In 1995, Pope St. John Paul II issued an apostolic letter titled Orientale Lumen, on the Eastern Churches.

He wrote that the “light of the East” — that is, the Eastern Catholic Churches — had “inspired my predecessor Pope Leo XIII to write the apostolic letter Orientalium Dignitas, in which he sought to safeguard the significance of the Eastern traditions for the whole Church.” He then stated, “Since, in fact, we believe that the venerable and ancient tradition of the Eastern Churches is an integral part of the heritage of Christ’s Church, the first need for Catholics is to be familiar with that tradition, so as to be nourished by it” (No. 1).

Reading that paragraph, I recall a conversation I once had with a devout Catholic lady about the perpetual adoration of the Blessed Sacrament at her parish. “Does your parish have Eucharistic Adoration?” she asked. “No,” I replied, “but that is because Eastern Catholic parishes do not have perpetual adoration.” She was stunned; in fact, I think she was scandalized! I pointed out that perpetual adoration — like the Rosary and the Stations of the Cross — is a Western devotion, and not part of the Eastern Catholic (or Orthodox) tradition. While the origins of perpetual adoration can be traced back to St. Francis of Assisi in the 1200s, it became widespread after the Reformation and the Council of Trent as a means of promoting piety and addressing the rejection, by Protestant sects, of belief in the Real Presence (see Pages 12-15). But why not in the East? As my pastor has wryly noted, “The East has witnessed plenty of heresies, but never a rejection of the Eucharist.”

There are three basic points to consider in relation to teaching and defending the Catholic faith. First, learning more about the Eastern Churches will increase your knowledge about Catholicism and deepen your love for the Church. St. John Paul II put this in rather striking terms, saying that “conversion is . . . required of the Latin Church, that she may respect and fully appreciate the dignity of Eastern Christians, and accept gratefully the spiritual treasures of which the Eastern Catholic Churches are the bearers, to the benefit of the entire catholic communion” (No. 21).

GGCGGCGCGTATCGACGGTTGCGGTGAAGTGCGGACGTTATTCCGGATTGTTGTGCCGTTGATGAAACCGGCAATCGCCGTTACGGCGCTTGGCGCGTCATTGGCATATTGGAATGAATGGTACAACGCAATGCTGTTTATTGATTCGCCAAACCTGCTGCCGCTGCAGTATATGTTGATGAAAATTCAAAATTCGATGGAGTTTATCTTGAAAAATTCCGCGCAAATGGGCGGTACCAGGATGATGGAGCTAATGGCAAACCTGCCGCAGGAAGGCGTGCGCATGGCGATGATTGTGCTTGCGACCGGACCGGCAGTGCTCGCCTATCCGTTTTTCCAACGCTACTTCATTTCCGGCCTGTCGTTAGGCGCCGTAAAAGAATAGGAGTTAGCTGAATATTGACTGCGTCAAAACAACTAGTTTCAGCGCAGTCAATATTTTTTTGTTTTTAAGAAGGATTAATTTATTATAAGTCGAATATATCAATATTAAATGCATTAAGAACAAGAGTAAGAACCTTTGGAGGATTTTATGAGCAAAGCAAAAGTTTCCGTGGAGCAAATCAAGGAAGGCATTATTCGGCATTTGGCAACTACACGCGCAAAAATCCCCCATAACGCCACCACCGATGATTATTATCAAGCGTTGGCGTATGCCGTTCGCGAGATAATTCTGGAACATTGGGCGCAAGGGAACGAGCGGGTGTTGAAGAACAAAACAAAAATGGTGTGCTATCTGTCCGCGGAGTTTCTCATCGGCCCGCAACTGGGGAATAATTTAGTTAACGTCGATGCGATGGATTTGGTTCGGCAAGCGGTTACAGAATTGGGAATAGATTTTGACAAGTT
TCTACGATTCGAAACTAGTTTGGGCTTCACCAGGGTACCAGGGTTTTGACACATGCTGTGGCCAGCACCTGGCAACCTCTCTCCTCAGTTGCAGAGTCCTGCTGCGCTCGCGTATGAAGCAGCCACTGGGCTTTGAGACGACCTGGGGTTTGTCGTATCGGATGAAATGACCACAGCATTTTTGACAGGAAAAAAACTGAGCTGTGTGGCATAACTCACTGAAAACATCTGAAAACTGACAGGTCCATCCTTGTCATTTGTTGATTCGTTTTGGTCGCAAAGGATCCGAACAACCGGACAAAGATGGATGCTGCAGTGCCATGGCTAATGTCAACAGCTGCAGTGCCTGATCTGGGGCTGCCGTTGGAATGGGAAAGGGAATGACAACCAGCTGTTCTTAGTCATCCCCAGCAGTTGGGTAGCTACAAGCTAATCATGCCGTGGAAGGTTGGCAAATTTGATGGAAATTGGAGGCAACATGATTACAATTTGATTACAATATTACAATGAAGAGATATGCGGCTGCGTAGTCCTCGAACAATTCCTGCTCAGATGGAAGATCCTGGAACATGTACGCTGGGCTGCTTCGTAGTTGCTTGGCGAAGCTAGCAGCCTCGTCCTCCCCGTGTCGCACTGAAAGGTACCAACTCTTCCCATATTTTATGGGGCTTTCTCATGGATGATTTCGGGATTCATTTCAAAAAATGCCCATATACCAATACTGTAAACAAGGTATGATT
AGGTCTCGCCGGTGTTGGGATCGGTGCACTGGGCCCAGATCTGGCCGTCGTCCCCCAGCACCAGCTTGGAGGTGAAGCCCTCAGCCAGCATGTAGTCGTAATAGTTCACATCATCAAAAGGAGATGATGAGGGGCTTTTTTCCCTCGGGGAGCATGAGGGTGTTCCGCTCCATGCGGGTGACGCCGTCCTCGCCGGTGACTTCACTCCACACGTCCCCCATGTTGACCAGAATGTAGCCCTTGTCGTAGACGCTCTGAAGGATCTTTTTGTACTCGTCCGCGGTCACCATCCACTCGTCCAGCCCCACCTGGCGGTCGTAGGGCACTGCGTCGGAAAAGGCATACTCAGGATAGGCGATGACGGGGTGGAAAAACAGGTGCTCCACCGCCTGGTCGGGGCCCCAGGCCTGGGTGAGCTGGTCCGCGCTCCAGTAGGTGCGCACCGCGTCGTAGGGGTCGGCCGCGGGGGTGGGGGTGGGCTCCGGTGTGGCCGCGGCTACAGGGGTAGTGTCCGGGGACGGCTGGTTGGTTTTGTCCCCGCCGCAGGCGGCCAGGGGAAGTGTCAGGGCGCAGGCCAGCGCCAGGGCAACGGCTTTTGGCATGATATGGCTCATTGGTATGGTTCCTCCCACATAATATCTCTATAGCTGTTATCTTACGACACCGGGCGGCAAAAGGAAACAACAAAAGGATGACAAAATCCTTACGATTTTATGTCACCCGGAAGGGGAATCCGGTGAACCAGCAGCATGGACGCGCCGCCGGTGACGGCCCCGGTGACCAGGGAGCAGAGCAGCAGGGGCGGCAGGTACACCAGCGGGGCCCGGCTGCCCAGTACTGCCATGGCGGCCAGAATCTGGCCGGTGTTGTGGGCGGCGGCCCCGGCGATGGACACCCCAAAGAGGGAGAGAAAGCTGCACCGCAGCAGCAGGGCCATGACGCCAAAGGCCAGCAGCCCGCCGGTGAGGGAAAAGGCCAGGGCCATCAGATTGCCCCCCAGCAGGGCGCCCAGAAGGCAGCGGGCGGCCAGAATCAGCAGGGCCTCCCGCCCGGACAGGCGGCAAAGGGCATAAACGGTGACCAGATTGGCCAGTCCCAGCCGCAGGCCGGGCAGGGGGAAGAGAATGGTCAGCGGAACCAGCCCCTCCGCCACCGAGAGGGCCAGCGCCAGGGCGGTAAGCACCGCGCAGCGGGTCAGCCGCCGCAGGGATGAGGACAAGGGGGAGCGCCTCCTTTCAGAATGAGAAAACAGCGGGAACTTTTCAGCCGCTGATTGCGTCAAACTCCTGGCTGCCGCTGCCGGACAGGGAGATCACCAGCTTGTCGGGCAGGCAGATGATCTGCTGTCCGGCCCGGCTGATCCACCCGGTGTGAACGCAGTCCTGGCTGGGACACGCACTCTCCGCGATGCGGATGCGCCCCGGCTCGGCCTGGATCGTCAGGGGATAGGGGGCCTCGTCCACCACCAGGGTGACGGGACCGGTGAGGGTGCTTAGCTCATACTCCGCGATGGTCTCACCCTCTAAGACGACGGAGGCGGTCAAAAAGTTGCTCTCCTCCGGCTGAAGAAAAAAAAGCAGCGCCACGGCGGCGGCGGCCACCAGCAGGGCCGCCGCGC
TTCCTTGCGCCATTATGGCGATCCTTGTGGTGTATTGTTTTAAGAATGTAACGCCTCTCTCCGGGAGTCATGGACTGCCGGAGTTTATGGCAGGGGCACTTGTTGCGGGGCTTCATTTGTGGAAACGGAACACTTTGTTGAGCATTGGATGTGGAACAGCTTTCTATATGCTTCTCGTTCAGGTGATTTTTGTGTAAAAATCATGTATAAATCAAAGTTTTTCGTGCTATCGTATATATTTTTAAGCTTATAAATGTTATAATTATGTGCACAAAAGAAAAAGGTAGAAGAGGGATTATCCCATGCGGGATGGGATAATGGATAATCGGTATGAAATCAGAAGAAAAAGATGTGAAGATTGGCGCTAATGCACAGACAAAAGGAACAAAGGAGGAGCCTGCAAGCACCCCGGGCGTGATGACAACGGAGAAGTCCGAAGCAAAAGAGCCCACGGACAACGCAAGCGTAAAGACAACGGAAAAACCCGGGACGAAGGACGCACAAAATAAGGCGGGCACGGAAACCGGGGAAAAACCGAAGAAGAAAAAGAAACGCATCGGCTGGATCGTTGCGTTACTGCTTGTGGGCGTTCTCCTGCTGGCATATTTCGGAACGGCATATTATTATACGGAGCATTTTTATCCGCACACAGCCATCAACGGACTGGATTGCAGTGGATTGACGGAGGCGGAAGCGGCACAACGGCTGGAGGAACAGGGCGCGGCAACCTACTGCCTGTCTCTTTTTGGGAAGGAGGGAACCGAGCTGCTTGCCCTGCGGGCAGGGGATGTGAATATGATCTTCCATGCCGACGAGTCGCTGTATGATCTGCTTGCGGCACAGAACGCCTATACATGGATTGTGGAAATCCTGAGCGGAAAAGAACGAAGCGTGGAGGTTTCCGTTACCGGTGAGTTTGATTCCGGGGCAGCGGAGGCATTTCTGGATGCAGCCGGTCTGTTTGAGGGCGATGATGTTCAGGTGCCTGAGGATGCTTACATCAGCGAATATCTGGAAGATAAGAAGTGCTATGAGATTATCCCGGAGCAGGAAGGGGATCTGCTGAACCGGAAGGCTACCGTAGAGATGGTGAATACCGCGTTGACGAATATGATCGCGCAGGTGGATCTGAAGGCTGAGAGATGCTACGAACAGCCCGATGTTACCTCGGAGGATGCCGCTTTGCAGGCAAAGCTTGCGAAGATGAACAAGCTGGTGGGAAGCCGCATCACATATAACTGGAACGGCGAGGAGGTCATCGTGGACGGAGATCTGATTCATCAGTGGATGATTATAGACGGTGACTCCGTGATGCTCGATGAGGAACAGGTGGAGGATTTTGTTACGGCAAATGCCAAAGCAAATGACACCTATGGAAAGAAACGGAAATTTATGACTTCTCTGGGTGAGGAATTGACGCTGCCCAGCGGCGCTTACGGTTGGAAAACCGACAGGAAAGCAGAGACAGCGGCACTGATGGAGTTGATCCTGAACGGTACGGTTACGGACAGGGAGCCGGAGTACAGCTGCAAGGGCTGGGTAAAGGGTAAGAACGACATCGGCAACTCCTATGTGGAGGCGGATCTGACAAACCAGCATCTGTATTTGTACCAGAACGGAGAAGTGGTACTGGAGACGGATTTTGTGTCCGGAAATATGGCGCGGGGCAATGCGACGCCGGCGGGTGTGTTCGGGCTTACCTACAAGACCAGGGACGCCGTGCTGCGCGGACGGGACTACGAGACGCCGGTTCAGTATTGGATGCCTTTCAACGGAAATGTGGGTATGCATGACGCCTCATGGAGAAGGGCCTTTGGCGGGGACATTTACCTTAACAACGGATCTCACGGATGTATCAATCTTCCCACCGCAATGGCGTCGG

Second, knowledge of the Eastern Churches highlights unity and diversity that is truly, authentically Catholic. Eastern Catholicism demonstrates that the Catholic Church is not a monolithic and homogenous Western institution, but is an ancient, catholic and worldwide communion of the faithful united by dogma, doctrine and the See of Peter.

Third, these distinctions, and the history behind them, are helpful to the Catholic catechist and apologist. Knowledge of some basic facts about Eastern Catholicism can clear away misconceptions and misrepresentations of Catholicism. For example, the fact that married men are commonly allowed to become priests in the Eastern Churches helps to do away with the notion that the Catholic Church has dogmatically declared that all priests must be celibate; it can help to demonstrate the difference between doctrine accepted by all Catholics — only men can be ordained priests — and disciplines unique to the East and West. The two matters are not equivalent.

Another good example is belief in the Real Presence. In the West, this marvelous truth was eventually described and defined in scholastic language, and often referred to as “transubstantiation.” Some fundamentalists and others will point to transubstantiation, which came out of the medieval era, as the creation and promotion of a sort of “magical” belief regarding the nature of the Eucharist. (All of Christianity, it should be noted, believed in the Real Presence until the Reformation.) Yet Eastern Catholics and Eastern Orthodox, as well as the ancient Oriental Churches — who split from the Church in the fifth century — all believe that the Eucharist is the Body, Blood, Soul, and Divinity of Jesus Christ, even if they use differing terminologies.

The light of the East is for the whole Church, and it helps illuminate the Faith in ways big and small.

Carl E. Olson is the editor of Ignatius Insight ( He and his family live in Eugene, Ore.